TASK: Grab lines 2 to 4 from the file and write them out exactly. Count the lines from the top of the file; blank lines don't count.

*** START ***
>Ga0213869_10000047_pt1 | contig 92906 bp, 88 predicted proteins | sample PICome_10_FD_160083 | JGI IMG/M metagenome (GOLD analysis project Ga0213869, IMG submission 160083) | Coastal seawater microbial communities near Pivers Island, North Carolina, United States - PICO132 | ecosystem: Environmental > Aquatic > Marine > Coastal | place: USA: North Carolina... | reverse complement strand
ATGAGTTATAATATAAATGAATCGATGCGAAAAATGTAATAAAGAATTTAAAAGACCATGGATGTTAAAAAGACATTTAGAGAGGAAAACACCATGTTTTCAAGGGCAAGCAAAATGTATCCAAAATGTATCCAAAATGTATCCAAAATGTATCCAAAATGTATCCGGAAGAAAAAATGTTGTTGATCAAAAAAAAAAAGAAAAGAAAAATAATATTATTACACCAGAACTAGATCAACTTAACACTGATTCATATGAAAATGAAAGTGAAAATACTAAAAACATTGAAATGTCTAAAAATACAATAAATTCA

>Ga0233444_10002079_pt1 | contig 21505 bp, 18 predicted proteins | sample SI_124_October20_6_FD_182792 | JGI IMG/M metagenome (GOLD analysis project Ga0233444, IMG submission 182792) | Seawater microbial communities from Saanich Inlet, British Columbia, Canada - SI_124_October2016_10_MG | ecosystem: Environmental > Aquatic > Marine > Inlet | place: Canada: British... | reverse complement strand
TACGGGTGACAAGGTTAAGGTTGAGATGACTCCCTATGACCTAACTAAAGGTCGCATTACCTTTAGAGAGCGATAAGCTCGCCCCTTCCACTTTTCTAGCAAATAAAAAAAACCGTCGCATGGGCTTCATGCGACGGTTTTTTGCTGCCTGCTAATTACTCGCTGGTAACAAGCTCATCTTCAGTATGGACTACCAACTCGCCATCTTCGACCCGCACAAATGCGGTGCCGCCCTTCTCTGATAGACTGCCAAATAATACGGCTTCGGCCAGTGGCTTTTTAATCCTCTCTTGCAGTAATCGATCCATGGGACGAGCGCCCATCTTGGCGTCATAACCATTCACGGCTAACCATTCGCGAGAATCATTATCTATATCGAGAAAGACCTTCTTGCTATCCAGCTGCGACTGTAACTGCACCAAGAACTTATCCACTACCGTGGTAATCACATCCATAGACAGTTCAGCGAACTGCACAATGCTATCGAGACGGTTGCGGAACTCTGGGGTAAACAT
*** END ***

ATGAGTTATAATATAAATGAATCGATGCGAAAAATGTAATAAAGAATTTAAAAGACCATGGATGTTAAAAAGACATTTAGAGAGGAAAACACCATGTTTTCAAGGGCAAGCAAAATGTATCCAAAATGTATCCAAAATGTATCCAAAATGTATCCAAAATGTATCCGGAAGAAAAAATGTTGTTGATCAAAAAAAAAAAGAAAAGAAAAATAATATTATTACACCAGAACTAGATCAACTTAACACTGATTCATATGAAAATGAAAGTGAAAATACTAAAAACATTGAAATGTCTAAAAATACAATAAATTCA

>Ga0233444_10002079_pt1 | contig 21505 bp, 18 predicted proteins | sample SI_124_October20_6_FD_182792 | JGI IMG/M metagenome (GOLD analysis project Ga0233444, IMG submission 182792) | Seawater microbial communities from Saanich Inlet, British Columbia, Canada - SI_124_October2016_10_MG | ecosystem: Environmental > Aquatic > Marine > Inlet | place: Canada: British... | reverse complement strand
TACGGGTGACAAGGTTAAGGTTGAGATGACTCCCTATGACCTAACTAAAGGTCGCATTACCTTTAGAGAGCGATAAGCTCGCCCCTTCCACTTTTCTAGCAAATAAAAAAAACCGTCGCATGGGCTTCATGCGACGGTTTTTTGCTGCCTGCTAATTACTCGCTGGTAACAAGCTCATCTTCAGTATGGACTACCAACTCGCCATCTTCGACCCGCACAAATGCGGTGCCGCCCTTCTCTGATAGACTGCCAAATAATACGGCTTCGGCCAGTGGCTTTTTAATCCTCTCTTGCAGTAATCGATCCATGGGACGAGCGCCCATCTTGGCGTCATAACCATTCACGGCTAACCATTCGCGAGAATCATTATCTATATCGAGAAAGACCTTCTTGCTATCCAGCTGCGACTGTAACTGCACCAAGAACTTATCCACTACCGTGGTAATCACATCCATAGACAGTTCAGCGAACTGCACAATGCTATCGAGACGGTTGCGGAACTCTGGGGTAAACAT